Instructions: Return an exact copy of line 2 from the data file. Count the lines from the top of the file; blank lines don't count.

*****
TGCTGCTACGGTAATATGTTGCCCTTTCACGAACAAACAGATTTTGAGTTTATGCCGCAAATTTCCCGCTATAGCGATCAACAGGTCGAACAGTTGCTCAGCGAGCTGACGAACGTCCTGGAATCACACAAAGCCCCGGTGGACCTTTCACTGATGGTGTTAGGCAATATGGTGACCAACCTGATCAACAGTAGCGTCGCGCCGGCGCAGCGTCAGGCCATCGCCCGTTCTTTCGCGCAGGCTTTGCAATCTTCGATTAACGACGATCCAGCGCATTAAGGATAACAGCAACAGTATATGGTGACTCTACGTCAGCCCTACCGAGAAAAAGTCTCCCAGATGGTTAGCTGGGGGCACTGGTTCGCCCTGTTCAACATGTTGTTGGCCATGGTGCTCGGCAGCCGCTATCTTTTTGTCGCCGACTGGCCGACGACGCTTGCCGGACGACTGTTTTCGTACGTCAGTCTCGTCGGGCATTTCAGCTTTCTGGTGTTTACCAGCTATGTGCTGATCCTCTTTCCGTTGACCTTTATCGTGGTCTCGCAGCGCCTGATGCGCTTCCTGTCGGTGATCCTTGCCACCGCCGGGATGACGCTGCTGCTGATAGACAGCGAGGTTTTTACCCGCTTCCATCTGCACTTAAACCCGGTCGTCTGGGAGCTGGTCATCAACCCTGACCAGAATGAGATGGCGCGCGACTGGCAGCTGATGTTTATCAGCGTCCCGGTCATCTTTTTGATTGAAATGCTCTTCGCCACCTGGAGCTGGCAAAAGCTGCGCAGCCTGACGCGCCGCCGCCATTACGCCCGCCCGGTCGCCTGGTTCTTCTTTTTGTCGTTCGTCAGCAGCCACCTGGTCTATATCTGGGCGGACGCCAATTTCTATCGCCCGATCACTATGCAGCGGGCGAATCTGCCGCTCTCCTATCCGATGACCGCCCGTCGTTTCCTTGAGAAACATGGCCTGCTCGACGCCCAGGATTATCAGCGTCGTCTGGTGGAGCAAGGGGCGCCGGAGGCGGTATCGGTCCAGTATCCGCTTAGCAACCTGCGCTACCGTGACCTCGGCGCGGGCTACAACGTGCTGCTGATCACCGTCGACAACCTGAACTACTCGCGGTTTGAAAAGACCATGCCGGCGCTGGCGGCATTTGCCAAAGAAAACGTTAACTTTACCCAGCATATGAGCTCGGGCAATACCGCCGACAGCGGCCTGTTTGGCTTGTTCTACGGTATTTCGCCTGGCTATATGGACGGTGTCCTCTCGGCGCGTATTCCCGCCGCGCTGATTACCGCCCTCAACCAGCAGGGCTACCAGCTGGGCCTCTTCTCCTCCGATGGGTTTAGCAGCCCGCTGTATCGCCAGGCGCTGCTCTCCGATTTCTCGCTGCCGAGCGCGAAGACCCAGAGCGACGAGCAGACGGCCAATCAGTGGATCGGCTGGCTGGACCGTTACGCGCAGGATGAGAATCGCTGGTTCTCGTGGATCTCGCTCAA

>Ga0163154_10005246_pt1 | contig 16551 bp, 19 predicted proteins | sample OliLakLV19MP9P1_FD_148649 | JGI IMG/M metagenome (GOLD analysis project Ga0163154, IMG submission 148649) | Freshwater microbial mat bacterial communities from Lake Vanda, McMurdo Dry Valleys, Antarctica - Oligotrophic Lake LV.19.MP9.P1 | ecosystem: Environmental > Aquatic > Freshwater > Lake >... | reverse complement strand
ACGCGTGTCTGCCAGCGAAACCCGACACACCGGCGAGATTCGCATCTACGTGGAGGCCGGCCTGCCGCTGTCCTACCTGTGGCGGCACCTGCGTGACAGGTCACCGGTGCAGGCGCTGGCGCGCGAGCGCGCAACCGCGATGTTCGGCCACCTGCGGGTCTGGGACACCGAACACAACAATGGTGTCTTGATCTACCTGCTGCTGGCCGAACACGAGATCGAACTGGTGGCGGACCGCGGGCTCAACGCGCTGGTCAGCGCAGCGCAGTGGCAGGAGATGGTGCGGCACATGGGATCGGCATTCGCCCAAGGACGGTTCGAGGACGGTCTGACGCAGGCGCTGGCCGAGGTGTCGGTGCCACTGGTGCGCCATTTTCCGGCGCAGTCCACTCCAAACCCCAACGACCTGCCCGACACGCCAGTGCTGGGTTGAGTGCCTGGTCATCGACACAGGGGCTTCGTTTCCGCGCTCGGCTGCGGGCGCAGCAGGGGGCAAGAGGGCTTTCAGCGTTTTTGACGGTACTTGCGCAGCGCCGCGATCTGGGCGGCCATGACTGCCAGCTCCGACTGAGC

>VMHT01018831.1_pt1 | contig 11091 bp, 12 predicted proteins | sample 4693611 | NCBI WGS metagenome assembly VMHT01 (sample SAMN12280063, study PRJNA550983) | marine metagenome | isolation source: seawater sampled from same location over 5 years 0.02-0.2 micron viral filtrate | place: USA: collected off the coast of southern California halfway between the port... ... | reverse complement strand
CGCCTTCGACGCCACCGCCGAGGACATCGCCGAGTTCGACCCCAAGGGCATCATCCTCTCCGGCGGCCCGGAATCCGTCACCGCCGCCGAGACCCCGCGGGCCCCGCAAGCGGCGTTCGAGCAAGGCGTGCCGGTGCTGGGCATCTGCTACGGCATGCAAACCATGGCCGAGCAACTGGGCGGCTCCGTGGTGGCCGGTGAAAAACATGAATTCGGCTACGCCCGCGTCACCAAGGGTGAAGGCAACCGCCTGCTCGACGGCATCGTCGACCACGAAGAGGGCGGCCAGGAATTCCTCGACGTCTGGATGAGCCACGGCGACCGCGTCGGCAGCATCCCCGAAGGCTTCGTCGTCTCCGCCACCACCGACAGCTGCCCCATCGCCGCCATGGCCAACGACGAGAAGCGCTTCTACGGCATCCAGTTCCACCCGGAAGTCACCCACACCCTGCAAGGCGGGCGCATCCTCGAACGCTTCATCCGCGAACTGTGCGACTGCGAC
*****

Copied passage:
>Ga0163154_10005246_pt1 | contig 16551 bp, 19 predicted proteins | sample OliLakLV19MP9P1_FD_148649 | JGI IMG/M metagenome (GOLD analysis project Ga0163154, IMG submission 148649) | Freshwater microbial mat bacterial communities from Lake Vanda, McMurdo Dry Valleys, Antarctica - Oligotrophic Lake LV.19.MP9.P1 | ecosystem: Environmental > Aquatic > Freshwater > Lake >... | reverse complement strand